Thai protesters seek international court inquiry on violence
BANGKOK - Thailand's "red shirt" protest movement petitioned the International Criminal Court (ICC) on Monday to investigate whether the government and military were guilty of crimes against humanity and the premeditated murder of civilians during the suppression of protests last year.
A law firm that also represents fugitive former Prime Minister Thaksin Shinawatra said in a 136-page report snipers were told to assassinate protest leaders and troops authorized to "shoot anything that moved" during the unrest in April and May in which 91 people were killed and more than 1,800 wounded.
It said an international investigation was necessary because the Thai judiciary was either unable or unwilling to prosecute government officials and military personnel.
"The 'investigations' launched by Royal Thai Government are guaranteed to result in a complete whitewash of the entire incident," London-based Amsterdam & Peroff said in the report.
The report draws extensively on the testimony of an unspecified number of unidentified officers in Thailand's military, which it merges into a single witness statement "to make it more difficult for the Thai authorities to identify them".
It says that most of the violence that erupted in April and May last year after anti-government red-shirt protesters occupied strategic swathes of downtown Bangkok was deliberately provoked or initiated by the military to create a pretext to crack down violently and try to kill the movement's leaders.
But authorities said protest leaders were trying to provoke violence in the hope a crackdown would eventually lead to the fall of the government and they blamed the violence on armed elements within the red shirt movement.
Mysterious gunmen dressed in black with their faces covered in hoods and balaclavas were seen moving among the protesters and firing in the direction of troops.
The government says the shadowy gunmen were terrorists who were allied with the red shirts and responsible for most of the deaths during the clashes.
Some of the most potentially explosive accusations said to come from sources inside the military are that journalists and medical workers were specifically targeted to prevent evidence of killings from being recorded, and that soldiers posing as medical workers took away dead bodies to two hospitals where incriminating evidence was destroyed by way of cremation.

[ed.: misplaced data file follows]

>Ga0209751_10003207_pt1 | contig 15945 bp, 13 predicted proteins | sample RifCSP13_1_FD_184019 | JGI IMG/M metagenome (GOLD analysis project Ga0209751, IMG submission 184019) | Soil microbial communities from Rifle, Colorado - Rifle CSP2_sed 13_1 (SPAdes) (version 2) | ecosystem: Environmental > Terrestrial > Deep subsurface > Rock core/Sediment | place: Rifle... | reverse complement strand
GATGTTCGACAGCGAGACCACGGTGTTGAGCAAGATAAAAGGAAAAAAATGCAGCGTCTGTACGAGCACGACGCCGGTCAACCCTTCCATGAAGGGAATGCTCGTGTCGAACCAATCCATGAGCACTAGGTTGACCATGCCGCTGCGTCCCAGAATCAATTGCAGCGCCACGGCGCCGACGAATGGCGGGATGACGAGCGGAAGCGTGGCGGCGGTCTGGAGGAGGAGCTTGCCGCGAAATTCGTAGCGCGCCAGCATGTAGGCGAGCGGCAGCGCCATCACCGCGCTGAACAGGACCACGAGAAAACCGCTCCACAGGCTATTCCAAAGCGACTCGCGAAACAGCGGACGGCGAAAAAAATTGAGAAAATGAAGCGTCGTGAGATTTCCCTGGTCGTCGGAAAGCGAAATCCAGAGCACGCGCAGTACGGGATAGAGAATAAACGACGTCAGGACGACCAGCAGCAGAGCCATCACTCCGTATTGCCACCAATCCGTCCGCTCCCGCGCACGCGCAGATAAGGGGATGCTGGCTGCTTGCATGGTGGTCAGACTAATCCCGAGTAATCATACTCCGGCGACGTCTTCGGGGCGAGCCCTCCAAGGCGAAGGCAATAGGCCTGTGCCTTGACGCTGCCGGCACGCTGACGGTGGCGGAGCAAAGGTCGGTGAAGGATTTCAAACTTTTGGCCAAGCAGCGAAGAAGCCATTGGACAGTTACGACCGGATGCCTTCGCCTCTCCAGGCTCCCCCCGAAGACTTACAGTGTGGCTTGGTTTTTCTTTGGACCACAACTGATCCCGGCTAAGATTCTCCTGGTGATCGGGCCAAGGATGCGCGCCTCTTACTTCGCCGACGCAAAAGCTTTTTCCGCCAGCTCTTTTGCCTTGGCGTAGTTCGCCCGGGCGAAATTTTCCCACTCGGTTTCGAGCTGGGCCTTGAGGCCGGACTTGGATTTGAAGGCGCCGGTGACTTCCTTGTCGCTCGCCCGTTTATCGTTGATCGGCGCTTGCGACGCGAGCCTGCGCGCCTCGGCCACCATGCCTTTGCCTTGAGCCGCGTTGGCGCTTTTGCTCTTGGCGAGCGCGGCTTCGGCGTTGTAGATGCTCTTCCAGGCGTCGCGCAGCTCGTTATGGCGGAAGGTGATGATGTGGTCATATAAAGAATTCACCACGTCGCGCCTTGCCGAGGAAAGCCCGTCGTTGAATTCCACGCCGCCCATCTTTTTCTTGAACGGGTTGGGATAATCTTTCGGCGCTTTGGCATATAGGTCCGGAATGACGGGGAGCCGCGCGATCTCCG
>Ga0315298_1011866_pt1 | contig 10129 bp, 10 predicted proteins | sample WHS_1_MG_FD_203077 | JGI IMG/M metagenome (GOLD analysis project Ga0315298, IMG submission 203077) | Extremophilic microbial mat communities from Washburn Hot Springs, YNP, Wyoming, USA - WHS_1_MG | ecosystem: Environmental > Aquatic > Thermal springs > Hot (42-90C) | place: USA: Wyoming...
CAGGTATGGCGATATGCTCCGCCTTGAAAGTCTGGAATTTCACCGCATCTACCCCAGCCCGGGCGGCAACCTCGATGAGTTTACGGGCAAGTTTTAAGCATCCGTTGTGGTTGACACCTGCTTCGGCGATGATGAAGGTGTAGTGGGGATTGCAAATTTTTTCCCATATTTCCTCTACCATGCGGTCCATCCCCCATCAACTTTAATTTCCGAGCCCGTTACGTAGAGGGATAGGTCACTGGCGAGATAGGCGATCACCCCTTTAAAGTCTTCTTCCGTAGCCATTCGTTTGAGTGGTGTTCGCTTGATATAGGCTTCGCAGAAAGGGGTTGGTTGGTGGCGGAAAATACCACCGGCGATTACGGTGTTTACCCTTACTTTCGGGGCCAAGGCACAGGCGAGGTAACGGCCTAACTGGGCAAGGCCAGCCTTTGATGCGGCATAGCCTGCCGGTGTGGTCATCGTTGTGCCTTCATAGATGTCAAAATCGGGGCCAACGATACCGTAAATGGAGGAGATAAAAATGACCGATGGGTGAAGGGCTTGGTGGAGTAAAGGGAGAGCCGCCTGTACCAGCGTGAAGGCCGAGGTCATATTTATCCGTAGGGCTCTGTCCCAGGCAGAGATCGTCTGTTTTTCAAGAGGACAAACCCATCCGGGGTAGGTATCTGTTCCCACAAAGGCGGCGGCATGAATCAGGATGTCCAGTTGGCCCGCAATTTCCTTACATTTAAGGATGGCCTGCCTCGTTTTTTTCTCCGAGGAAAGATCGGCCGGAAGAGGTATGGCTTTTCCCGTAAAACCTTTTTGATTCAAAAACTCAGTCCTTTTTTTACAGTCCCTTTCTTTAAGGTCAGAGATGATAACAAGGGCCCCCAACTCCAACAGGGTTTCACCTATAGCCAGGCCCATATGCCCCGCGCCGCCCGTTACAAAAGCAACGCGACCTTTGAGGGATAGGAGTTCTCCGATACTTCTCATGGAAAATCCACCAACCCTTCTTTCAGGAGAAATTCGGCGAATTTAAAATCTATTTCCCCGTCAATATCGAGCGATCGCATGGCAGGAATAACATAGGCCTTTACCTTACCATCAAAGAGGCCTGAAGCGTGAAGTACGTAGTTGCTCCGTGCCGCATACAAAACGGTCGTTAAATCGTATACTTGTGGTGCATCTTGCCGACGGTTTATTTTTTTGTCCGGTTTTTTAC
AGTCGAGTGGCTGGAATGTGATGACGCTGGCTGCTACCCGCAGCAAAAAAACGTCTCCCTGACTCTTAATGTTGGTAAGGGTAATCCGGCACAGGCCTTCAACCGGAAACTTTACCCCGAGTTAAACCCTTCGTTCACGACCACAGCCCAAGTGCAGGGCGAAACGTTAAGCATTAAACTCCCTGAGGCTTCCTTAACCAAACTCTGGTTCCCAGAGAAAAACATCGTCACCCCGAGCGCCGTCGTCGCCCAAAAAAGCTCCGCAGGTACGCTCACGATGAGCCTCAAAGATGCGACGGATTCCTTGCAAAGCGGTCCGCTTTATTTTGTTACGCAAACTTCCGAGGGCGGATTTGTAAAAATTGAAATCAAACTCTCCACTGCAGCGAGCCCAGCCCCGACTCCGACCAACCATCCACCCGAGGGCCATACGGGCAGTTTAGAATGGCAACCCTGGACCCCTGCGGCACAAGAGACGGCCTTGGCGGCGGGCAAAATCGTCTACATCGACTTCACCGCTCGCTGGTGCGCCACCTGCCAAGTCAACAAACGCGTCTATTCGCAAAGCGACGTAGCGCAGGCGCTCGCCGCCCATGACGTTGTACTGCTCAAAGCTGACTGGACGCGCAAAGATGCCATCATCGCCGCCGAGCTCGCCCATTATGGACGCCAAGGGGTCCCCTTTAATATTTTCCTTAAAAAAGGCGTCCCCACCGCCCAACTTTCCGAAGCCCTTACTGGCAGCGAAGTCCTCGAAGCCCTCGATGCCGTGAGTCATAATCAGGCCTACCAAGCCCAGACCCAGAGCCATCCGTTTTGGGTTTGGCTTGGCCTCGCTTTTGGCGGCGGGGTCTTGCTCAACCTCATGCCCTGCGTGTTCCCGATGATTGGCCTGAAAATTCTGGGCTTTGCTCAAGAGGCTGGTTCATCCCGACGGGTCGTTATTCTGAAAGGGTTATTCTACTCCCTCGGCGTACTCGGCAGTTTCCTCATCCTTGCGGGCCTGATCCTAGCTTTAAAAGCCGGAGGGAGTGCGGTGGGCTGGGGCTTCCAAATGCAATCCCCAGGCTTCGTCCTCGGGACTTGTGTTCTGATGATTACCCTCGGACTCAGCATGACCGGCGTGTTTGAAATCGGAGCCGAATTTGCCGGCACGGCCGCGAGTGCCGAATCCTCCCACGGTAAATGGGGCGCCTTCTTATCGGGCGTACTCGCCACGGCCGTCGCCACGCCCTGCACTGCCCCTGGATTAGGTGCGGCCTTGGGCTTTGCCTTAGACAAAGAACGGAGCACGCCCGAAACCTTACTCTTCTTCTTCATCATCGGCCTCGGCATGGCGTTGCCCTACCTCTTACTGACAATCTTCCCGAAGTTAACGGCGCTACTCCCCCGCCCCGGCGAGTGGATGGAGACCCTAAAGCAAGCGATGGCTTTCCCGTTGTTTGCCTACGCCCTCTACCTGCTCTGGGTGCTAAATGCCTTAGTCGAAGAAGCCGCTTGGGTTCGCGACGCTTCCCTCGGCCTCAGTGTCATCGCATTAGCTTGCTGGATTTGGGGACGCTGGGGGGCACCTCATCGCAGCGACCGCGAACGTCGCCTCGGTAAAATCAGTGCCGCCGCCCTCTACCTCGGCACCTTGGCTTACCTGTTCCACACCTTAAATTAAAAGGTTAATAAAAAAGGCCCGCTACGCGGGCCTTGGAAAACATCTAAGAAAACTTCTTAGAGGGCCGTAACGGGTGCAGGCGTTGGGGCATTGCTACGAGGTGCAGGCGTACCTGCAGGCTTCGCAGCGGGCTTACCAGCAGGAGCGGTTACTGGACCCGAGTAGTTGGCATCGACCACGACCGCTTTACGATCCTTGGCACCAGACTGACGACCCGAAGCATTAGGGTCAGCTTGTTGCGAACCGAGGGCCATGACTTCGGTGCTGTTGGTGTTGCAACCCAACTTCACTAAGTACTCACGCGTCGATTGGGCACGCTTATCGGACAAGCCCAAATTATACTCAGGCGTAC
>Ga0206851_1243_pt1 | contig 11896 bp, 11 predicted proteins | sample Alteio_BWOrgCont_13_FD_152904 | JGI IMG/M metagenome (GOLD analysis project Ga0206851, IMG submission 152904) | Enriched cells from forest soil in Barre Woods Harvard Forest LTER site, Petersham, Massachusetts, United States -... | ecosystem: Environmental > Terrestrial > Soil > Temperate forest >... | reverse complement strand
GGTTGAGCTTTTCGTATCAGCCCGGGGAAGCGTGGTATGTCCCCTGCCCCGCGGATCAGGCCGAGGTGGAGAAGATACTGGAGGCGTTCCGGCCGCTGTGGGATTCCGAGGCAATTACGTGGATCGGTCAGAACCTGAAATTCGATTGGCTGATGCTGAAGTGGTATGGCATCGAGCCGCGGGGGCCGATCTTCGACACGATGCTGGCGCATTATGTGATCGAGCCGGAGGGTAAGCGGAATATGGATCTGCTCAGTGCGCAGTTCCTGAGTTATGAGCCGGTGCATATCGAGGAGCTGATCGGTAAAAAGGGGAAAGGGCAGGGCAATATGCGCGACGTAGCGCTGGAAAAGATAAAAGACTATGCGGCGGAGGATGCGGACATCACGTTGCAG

The report also cites an army source as saying a fire that destroyed Southeast Asia's second-biggest mall, Central World, during a wave of arson attacks on May 19 was the work of the military who set it ablaze in a plan agreed with the government to discredit the red shirts.
The law firm alleges that grenades that killed some soldiers during protests on April 10 may have been thrown by other soldiers to either provoke a violent response from troops or because of rivalries within the military.
The government blamed the grenade attacks on the unidentified black-clad militants who authorities linked to the red shirts.
A Japanese cameraman working for Thomson Reuters, Hiro Muramoto, was among those killed on April 10. He was shot.
The law firm said military snipers atop building in strategic locations fired at civilians to spread chaos and try to provoke a violent response from the protesters.
"There is no question that the Thai army illegal deployed snipers who shot at demonstrators from long range, notwithstanding the absence of any legitimate threat," Robert Amsterdam, who leads the law firm that produced the report, told a news conference in Tokyo.
The government swiftly rejected the accusations.
"They are basing it on false witness testimonies and I don't see how the ICC can accept the case," said Sirichok Sopha, an aide to Prime Minister Abhisit Vejjajiva. "The government's investigation is ongoing."
But the report will further inflame tension at a time when renewed mass protests by both the red shirts and the royalist "yellow shirt" movement that opposes them are already worsening political instability. A general election is due to be held this year, making the atmosphere even more combustible.
There is widespread doubt, however, that the ICC has any jurisdiction in Thailand, which is a signatory of the Rome Statute that created the court but never ratified it.
Amsterdam told the news conference the ICC may have jurisdiction because Abhisit was believed to hold British as well as Thai citizenship. But an aide to Abhisit said he did not have British citizenship.
The British-born, Oxford-educated Abhisit has appointed a Truth and Reconciliation Commission to look into the unrest, which peaked on May 19 when the military used force to disperse thousands of the red-shirted protesters who had occupied parts of Bangkok for 10 weeks demanding elections.
It has produced no findings. Results of a separate investigation by the Department of Special Investigation, a branch of the government, has not been publicly released, although preliminary findings seen by Reuters suggested soldiers likely caused some civilian deaths on April 10 and May 19.
The red shirt leadership dismisses the investigations as cover-ups, but analysts doubt their case will make headway at the Hague, where the ICC is investigating charges of atrocities in the Sudan, Democratic Republic of Congo, Central African Republic, Uganda and Kenya.
"Legally it's hard to see the case to the ICC going very far. But the petition reinforces the red shirts' narrative both domestically and internationally, and it is vastly different from the government's account," said Prinya Thewanaruemitkul, a law professor at Thammasat University.
But he said it was unlikely that the government would be destabilized by the accusations.